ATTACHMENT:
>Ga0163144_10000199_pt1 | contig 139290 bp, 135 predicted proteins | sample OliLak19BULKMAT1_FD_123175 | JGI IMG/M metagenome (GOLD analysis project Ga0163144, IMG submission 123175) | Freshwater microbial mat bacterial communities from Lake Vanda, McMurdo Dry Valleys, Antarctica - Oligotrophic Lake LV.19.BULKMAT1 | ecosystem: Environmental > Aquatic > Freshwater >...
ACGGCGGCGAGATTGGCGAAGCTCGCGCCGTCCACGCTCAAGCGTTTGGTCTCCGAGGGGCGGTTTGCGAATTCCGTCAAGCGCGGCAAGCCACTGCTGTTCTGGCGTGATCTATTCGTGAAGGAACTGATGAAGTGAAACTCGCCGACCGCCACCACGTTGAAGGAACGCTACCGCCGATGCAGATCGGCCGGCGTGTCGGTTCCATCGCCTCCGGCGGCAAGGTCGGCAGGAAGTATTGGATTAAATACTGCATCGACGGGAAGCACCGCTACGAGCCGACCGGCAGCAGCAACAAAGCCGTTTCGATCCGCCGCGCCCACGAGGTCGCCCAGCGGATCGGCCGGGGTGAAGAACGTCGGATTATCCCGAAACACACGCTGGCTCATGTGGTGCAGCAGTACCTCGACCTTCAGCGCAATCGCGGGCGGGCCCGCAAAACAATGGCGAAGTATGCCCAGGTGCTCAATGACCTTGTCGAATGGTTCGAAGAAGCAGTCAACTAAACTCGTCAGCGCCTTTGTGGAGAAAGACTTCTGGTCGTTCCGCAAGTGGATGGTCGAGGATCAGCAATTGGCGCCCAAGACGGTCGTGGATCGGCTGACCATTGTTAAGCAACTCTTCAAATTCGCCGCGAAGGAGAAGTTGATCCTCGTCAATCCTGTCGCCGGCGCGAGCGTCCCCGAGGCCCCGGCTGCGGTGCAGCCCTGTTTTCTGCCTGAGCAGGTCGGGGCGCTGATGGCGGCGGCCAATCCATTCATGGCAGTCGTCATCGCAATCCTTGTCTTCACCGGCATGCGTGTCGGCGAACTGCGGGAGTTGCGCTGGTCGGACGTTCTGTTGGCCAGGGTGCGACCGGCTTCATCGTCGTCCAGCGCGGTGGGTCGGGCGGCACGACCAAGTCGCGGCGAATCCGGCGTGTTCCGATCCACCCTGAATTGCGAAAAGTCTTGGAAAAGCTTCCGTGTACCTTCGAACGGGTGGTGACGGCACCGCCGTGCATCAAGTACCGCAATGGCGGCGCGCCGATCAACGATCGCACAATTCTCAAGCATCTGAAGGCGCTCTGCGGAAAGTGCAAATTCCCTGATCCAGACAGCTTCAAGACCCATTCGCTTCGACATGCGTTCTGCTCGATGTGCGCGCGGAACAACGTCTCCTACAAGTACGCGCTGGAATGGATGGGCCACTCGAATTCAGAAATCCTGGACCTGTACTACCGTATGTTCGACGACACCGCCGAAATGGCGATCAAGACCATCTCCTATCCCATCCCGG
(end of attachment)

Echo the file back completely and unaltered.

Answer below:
>Ga0163144_10000199_pt1 | contig 139290 bp, 135 predicted proteins | sample OliLak19BULKMAT1_FD_123175 | JGI IMG/M metagenome (GOLD analysis project Ga0163144, IMG submission 123175) | Freshwater microbial mat bacterial communities from Lake Vanda, McMurdo Dry Valleys, Antarctica - Oligotrophic Lake LV.19.BULKMAT1 | ecosystem: Environmental > Aquatic > Freshwater >...
ACGGCGGCGAGATTGGCGAAGCTCGCGCCGTCCACGCTCAAGCGTTTGGTCTCCGAGGGGCGGTTTGCGAATTCCGTCAAGCGCGGCAAGCCACTGCTGTTCTGGCGTGATCTATTCGTGAAGGAACTGATGAAGTGAAACTCGCCGACCGCCACCACGTTGAAGGAACGCTACCGCCGATGCAGATCGGCCGGCGTGTCGGTTCCATCGCCTCCGGCGGCAAGGTCGGCAGGAAGTATTGGATTAAATACTGCATCGACGGGAAGCACCGCTACGAGCCGACCGGCAGCAGCAACAAAGCCGTTTCGATCCGCCGCGCCCACGAGGTCGCCCAGCGGATCGGCCGGGGTGAAGAACGTCGGATTATCCCGAAACACACGCTGGCTCATGTGGTGCAGCAGTACCTCGACCTTCAGCGCAATCGCGGGCGGGCCCGCAAAACAATGGCGAAGTATGCCCAGGTGCTCAATGACCTTGTCGAATGGTTCGAAGAAGCAGTCAACTAAACTCGTCAGCGCCTTTGTGGAGAAAGACTTCTGGTCGTTCCGCAAGTGGATGGTCGAGGATCAGCAATTGGCGCCCAAGACGGTCGTGGATCGGCTGACCATTGTTAAGCAACTCTTCAAATTCGCCGCGAAGGAGAAGTTGATCCTCGTCAATCCTGTCGCCGGCGCGAGCGTCCCCGAGGCCCCGGCTGCGGTGCAGCCCTGTTTTCTGCCTGAGCAGGTCGGGGCGCTGATGGCGGCGGCCAATCCATTCATGGCAGTCGTCATCGCAATCCTTGTCTTCACCGGCATGCGTGTCGGCGAACTGCGGGAGTTGCGCTGGTCGGACGTTCTGTTGGCCAGGGTGCGACCGGCTTCATCGTCGTCCAGCGCGGTGGGTCGGGCGGCACGACCAAGTCGCGGCGAATCCGGCGTGTTCCGATCCACCCTGAATTGCGAAAAGTCTTGGAAAAGCTTCCGTGTACCTTCGAACGGGTGGTGACGGCACCGCCGTGCATCAAGTACCGCAATGGCGGCGCGCCGATCAACGATCGCACAATTCTCAAGCATCTGAAGGCGCTCTGCGGAAAGTGCAAATTCCCTGATCCAGACAGCTTCAAGACCCATTCGCTTCGACATGCGTTCTGCTCGATGTGCGCGCGGAACAACGTCTCCTACAAGTACGCGCTGGAATGGATGGGCCACTCGAATTCAGAAATCCTGGACCTGTACTACCGTATGTTCGACGACACCGCCGAAATGGCGATCAAGACCATCTCCTATCCCATCCCGG